My typical work day starts with me browsing through my RSS feed, looking for the most interesting items to read quickly before going on to work on more important stuff. I usually start with Daring Fireball and The Loop, because they make a pretty good job of gathering the most significant news of the day. Then, if something catches my eye, I will bookmark it and I’ll get back to it later in the day. The whole process often takes about 20 minutes.
I started doing this a few years ago, mainly because it’s a nice way to ease into my day, ramping up my mental cycles until I’m in the right mindset to get some work done. However, it’s also a very good way to stay on top of the things that are happening in the tech world, which I enjoy doing, and it serves as a good way to find source material for Analog Senses.
This approach has worked nicely for me for some time, but lately I’ve been reflecting on it and I’ve come to believe it is fundamentally flawed for several reasons.
After a regular 20-minute session of browsing through my feeds I may have come across one or two interesting items that I would like to comment here, but I keep finding that the right format for this type of commentary is usually through links. I will typically post a link to the source article with a paragraph or two of my own, along with a via to the place where I found the item. That’s all standard practice on the Internet. It’s a nice system and it works well, but it has an unfortunate side effect: it discourages original writing, or at the very least it does nothing to encourage it. That’s a problem for me.
Perhaps it is just me, and many writers find their inspiration by reading through other people’s work, but my mental process is different. Instead of placing myself in a consuming state, I need to be in a creative frame of mind in order to be able to actually write something in my own words. I need to clear the air around me and hear the silence before my voice comes out, almost like a whisper at first, doubtful and unsure. Then, after a few minutes, I quickly pick up my confidence and my discourse starts resembling something coherent. And then all of a sudden, what do you know, I’m writing.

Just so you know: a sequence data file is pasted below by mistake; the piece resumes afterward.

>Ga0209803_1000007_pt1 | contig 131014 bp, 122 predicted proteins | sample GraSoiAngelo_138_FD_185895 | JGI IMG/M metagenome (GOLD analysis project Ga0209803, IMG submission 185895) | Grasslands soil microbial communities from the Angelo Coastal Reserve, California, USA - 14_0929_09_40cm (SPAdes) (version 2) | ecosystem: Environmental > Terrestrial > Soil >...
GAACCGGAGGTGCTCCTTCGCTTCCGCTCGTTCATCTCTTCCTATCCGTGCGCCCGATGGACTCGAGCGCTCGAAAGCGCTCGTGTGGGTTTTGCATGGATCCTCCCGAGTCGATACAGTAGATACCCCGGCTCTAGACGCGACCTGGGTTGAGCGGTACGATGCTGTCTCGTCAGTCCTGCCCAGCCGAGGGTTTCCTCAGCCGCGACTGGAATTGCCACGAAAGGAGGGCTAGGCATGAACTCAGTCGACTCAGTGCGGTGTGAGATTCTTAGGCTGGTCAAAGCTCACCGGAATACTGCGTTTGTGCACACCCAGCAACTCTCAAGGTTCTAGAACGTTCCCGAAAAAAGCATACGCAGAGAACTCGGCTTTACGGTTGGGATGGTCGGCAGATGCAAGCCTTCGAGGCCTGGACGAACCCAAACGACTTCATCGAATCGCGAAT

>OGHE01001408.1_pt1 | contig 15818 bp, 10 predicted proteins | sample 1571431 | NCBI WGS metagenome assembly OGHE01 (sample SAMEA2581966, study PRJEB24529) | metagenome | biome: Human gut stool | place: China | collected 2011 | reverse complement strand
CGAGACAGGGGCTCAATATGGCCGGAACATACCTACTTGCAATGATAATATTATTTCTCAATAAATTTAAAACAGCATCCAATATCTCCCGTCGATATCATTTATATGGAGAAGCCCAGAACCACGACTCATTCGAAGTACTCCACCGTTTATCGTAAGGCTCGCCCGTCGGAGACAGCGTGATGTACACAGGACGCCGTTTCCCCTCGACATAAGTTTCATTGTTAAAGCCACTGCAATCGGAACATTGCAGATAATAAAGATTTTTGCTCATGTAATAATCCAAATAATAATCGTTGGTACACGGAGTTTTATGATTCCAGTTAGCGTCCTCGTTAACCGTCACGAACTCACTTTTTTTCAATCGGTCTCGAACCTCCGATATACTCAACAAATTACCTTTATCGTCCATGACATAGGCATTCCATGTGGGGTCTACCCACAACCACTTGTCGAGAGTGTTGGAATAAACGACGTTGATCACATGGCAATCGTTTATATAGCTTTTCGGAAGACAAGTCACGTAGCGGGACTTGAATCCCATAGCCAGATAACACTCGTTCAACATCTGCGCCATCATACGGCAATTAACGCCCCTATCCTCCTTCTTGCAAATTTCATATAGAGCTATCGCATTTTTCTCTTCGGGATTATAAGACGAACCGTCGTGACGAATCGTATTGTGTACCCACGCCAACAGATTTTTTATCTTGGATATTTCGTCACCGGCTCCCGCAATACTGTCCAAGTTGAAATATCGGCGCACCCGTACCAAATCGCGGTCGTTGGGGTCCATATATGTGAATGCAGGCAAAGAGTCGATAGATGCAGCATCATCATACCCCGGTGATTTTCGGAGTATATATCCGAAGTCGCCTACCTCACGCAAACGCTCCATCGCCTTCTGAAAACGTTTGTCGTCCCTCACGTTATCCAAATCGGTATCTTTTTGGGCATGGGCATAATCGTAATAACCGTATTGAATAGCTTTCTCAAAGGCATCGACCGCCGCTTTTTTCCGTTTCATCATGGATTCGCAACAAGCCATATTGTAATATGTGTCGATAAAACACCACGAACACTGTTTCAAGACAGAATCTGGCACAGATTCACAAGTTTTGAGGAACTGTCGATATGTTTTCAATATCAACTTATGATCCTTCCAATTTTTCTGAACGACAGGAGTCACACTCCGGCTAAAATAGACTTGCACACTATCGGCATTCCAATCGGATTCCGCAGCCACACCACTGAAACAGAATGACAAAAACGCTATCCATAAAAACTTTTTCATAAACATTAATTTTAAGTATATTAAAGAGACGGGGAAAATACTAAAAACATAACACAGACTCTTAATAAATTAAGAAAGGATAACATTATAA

It’s a marvelous process, and one that makes me feel calm, collected, and at peace with myself. I just love writing.
And so I have come to the realization that reading and consuming information early in the morning is the wrong way to approach my days. Let this be an experiment: for the time being, I’m on a diet. Not a physical diet, mind you, but a digital one. I’m on a diet of information. I have found out I can’t reasonably keep up with all the news and blog posts every day without dedicating a disproportionate amount of time and attention to it. By the time I’ve covered everything I tend to be exhausted, and my mind is no longer in the appropriate state to write. And what’s more important: keeping up is not my job. I tried to do it out of fear of missing something cool that would have made for a good article, but that’s missing the point.
The more I think about it, the more I realize that this is what I started Analog Senses for in the first place. It was supposed to be a refuge from our every day burden of information. A place to take a step back, reflect and realize that all those sources of info, when not managed sensibly, can quickly become an issue. Well, they have become an issue for me, hence this post, and the change of plans.
From now on I will schedule my reading time toward the later part of my day. Once I’ve dealt with everything at work, I will dedicate a few minutes to find the most interesting items and send them to my Instapaper account, to be dealt with later on in the comfort of my own couch. My only purpose then will be to come up with something that I’d like to write about the next day, capture the gist of it in a sentence or two, a paragraph at the most, and then sleep on it. The day after, first thing in the morning and with a clear slate, I will revisit my own notes and try to turn them into something different.
I can’t be sure that this new system will work any better than the old one, but I’m excited to try it. I’ll let you know how it goes, but that’s a story for another day. And now, it’s time to work.